Coffee is costing you millions

Let’s talk coffee… One of the most simple, convenient and enjoyable pleasures in life. One that is also potentially keeping you for becoming a millionaire.

If you buy a simple cup of java from Starbucks every day at an average cost of $2.70 per cup, here’s what it looks like over time:

  • You’ll spend $81.00 per month
  • You’ll spend $985.50 per year
  • You’ll spend $4,927.50 over the course of 5 years

We are talking the cheapest form of coffee and only assuming 1 cup per day without an increase in cost for all 5 years. We aren’t even talking lattes, Frappuccinos, or double-pump whatever’s. Think about what you could do with an extra $985.50 this year:

  • You could buy a round-trip plane ticket to almost anywhere in the US (we suggest you use credit card points)
  • You could pay off your student loan earlier
  • You could invest it and earn $5,000 or more in interest after 25 years

If you stopped purchasing coffee every day and saved that money in a simple investment tool that earns compound interest instead, you would have a savings of nearly $70,000 after 25 years. If you’re spending closer to $4 per day, you’d be saving more than $100k!

We are not saying to give up your daily coffee but rather suggesting that you be smart about where you’re spending your money. Ask yourself, does your employer have coffee available? If so, is the savings worth the tradeoff of a Starbucks cup?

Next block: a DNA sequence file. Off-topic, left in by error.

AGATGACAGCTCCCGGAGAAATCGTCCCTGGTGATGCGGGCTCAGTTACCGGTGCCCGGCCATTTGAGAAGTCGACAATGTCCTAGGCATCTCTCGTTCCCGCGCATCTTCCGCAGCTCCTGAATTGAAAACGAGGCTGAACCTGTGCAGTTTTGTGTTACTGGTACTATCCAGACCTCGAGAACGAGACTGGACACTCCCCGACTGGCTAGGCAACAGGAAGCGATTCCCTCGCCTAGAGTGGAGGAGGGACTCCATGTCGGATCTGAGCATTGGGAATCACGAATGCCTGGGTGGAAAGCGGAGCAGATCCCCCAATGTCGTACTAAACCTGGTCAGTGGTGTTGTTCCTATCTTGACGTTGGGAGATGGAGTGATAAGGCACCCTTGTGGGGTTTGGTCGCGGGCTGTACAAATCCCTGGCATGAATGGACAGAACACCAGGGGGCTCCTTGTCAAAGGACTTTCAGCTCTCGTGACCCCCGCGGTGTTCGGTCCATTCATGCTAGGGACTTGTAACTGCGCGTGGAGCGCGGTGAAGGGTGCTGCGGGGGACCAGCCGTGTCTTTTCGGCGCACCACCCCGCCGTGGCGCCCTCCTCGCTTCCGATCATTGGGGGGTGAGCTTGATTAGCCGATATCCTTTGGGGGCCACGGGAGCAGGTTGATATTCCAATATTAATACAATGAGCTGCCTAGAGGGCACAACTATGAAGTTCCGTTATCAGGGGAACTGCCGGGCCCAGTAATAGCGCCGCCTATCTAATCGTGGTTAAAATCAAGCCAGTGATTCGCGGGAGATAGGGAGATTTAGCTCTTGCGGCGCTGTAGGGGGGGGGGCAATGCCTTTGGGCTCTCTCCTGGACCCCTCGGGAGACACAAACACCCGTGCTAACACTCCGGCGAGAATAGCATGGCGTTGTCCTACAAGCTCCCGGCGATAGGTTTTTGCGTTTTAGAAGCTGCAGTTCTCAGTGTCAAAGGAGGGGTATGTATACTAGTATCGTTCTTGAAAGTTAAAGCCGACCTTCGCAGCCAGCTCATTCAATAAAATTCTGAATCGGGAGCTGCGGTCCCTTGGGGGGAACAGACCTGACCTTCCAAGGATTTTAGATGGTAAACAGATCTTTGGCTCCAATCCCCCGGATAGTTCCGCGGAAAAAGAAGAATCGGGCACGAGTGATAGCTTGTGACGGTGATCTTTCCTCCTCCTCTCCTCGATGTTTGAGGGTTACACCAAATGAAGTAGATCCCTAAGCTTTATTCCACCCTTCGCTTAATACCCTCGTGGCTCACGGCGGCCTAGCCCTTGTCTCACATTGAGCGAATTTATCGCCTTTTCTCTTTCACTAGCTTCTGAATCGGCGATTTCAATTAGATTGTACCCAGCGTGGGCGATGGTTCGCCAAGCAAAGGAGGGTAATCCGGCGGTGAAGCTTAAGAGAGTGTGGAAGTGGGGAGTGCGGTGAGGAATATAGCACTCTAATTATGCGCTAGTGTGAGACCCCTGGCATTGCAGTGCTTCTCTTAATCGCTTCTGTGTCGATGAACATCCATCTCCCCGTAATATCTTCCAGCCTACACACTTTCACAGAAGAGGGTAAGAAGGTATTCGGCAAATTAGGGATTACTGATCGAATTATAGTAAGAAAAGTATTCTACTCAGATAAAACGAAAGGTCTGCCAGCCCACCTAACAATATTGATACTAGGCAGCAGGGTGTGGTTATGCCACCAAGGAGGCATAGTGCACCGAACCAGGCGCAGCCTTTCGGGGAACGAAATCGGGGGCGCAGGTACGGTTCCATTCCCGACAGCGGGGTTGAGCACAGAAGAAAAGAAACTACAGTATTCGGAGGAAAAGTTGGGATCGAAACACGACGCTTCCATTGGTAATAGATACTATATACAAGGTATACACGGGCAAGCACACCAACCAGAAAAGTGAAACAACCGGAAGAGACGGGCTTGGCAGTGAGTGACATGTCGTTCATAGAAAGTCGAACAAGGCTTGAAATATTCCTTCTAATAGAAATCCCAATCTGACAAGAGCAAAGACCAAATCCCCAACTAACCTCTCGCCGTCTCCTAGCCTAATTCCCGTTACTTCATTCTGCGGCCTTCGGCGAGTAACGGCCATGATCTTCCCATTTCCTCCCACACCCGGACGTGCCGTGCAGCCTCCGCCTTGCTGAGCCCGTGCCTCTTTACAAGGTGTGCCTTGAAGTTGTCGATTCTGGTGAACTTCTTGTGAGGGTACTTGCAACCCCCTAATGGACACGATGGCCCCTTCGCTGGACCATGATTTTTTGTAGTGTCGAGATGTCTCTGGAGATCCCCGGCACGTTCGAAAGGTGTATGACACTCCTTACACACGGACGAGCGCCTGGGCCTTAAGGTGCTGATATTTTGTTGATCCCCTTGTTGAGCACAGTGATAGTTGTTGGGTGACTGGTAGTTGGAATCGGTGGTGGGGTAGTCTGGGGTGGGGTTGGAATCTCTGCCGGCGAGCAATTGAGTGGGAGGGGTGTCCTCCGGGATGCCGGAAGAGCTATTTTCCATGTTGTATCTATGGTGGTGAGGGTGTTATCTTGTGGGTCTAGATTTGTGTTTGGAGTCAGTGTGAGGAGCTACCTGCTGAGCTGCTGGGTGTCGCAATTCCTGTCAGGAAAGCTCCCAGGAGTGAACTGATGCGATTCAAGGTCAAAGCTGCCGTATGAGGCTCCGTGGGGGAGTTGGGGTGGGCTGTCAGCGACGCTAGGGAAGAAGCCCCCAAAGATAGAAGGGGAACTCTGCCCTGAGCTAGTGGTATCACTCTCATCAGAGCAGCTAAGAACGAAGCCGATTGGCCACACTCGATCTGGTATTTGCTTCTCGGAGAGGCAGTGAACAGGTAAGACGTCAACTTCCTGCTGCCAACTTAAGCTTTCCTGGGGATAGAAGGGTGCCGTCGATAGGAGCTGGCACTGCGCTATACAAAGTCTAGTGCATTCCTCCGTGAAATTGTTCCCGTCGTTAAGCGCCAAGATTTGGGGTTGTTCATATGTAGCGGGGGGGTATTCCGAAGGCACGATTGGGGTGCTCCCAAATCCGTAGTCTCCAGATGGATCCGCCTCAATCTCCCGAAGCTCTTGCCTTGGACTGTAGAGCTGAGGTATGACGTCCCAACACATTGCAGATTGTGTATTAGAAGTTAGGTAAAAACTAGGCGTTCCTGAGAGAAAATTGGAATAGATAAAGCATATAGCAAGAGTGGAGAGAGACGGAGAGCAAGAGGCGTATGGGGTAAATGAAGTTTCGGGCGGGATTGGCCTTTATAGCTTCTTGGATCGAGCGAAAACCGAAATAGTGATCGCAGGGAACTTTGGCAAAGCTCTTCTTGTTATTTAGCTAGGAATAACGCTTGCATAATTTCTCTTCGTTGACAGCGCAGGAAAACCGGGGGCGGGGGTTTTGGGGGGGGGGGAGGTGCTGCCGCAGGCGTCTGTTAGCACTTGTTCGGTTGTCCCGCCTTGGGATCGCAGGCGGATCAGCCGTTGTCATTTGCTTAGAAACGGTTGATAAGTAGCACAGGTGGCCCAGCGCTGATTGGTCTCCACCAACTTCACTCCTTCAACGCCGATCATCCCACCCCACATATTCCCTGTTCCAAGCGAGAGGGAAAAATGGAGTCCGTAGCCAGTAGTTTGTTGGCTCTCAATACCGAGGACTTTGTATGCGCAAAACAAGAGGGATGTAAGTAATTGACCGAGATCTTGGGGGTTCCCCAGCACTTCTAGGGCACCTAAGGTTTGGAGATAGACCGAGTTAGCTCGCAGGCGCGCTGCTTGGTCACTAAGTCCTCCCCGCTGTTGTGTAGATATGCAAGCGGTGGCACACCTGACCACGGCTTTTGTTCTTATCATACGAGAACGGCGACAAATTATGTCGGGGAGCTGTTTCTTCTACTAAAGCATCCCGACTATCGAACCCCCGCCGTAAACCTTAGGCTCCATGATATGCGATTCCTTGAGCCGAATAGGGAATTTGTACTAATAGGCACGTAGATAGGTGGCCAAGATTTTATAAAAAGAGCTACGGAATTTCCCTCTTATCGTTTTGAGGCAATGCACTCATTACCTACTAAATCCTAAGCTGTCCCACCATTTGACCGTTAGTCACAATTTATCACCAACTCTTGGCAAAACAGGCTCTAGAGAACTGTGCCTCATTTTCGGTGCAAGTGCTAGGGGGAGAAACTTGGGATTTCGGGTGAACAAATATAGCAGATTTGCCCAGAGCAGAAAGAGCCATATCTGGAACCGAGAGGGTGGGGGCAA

If giving up your daily Starbucks is not achievable, maybe you should think about using ACORNS. You can read more about it here, but it’s a very easy way to save (and take advantage of compound interest) while making those “butter” purchases.

There are countless examples similar to this one that you should consider in your daily life when attempting to allocate your spending between the Guns (the “stuff” that appreciates in value) and the Butter (the things that lose value over time).

Do you buy designer water bottles often? Do you purchase your lunch every day and eat out often? Do you have more than enough clothes but continue to purchase?

Think about ways you can form million-dollar habits by making simple changes to your daily routine and don’t be shy about thinking outside of the box. For example, I have a friend that saves every $5 bill that he gets and believe it or not, it adds up.